Fall 2010 - Undergraduate Course Descriptions
Description of Course:
The goal of this course is to teach you to think critically about the nature of technology and its role in our lives and our society. In part this requires cultivating a healthy skepticism about two common, unreflective positions on technology: (1) the fanatical techno-boosterism of many science and technology magazines, in which technology is seen as the key to heaven on earth, and (2) a knee-jerk, slack-jawed, doom-and-gloom luddism and technology-bashing. While there is much to appreciate and much to be critical of in modern technology, both appreciation and criticism ought to be thoughtful and well-grounded.
This course will focus on four major sets questions: (1) What is technology? How do we define it, study it, understand its relation to nature and humanity? (2) What is the relation of science to technology? Are they wholly distinct, or are modern science technology best understood under the shared heading of "technoscience." What can we learn about one from the other? (3) What is the impact of technology on society and ethics? How should we think about this impact? Where is technology beneficial, and where is it problematic? (4) What is the impact of technology on human lives, ordinary, cognitive, and aesthetic? Does it degrade or improve? Does it make us smarter or hold us back? Do art and technology serve fundamentally different goals, or do they have important features in common?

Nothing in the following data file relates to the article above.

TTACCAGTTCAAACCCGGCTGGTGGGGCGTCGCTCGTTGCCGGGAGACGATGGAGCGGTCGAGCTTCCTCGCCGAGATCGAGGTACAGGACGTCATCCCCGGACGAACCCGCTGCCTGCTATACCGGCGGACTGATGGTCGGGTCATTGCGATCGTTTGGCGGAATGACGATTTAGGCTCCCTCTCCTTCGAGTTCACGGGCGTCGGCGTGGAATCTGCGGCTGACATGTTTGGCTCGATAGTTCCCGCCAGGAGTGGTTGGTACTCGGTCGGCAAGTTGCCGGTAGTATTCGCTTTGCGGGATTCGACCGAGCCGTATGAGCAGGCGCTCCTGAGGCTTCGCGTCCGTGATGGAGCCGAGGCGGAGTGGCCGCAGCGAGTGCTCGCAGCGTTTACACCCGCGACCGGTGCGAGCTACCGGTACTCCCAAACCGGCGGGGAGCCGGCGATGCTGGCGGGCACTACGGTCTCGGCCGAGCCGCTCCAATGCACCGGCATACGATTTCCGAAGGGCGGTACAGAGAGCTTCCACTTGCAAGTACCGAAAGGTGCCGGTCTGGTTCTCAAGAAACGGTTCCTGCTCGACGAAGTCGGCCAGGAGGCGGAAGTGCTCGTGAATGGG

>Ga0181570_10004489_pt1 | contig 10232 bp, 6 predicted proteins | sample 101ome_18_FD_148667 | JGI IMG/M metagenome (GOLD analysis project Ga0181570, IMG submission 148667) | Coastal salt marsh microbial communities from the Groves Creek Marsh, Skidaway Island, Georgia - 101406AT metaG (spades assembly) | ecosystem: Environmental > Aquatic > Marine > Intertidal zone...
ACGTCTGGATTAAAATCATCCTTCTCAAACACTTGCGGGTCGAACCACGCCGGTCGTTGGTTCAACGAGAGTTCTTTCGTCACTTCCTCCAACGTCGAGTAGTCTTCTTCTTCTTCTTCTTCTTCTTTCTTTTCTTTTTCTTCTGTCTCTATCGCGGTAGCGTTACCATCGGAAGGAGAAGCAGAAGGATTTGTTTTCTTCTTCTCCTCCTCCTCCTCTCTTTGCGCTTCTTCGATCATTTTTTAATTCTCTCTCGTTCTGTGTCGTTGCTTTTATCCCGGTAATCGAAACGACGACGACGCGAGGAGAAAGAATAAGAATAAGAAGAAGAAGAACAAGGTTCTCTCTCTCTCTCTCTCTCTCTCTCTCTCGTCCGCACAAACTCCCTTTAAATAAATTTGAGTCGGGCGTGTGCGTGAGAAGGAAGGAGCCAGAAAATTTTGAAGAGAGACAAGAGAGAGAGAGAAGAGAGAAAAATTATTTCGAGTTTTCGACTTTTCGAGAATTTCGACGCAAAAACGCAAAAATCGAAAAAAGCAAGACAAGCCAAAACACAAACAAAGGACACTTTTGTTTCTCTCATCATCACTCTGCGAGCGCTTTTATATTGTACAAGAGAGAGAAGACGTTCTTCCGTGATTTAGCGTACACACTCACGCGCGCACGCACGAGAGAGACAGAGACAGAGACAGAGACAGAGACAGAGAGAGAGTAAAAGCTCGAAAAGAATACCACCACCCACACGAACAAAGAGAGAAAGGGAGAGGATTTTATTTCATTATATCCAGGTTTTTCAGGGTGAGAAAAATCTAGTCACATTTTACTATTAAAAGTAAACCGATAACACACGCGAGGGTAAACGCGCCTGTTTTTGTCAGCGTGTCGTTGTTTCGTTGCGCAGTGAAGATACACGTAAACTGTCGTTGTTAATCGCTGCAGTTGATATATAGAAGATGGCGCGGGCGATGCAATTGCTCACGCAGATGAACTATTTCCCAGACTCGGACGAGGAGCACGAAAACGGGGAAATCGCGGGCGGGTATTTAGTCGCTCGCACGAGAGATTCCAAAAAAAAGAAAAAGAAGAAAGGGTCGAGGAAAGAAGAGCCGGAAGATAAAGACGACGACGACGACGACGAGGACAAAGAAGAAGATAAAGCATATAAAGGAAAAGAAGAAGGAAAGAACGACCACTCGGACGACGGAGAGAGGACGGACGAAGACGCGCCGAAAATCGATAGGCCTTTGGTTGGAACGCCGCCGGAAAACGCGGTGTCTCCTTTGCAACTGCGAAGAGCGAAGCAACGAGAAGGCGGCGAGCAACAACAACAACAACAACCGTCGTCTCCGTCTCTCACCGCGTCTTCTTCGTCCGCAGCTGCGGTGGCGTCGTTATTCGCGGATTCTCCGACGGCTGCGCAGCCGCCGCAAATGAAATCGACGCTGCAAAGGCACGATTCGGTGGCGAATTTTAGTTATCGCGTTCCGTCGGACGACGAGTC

Course Requirements/Evaluation Criteria:
College-level reading and writing of academic texts is prerequisite. Must be willing to think critically and participate in class discussions.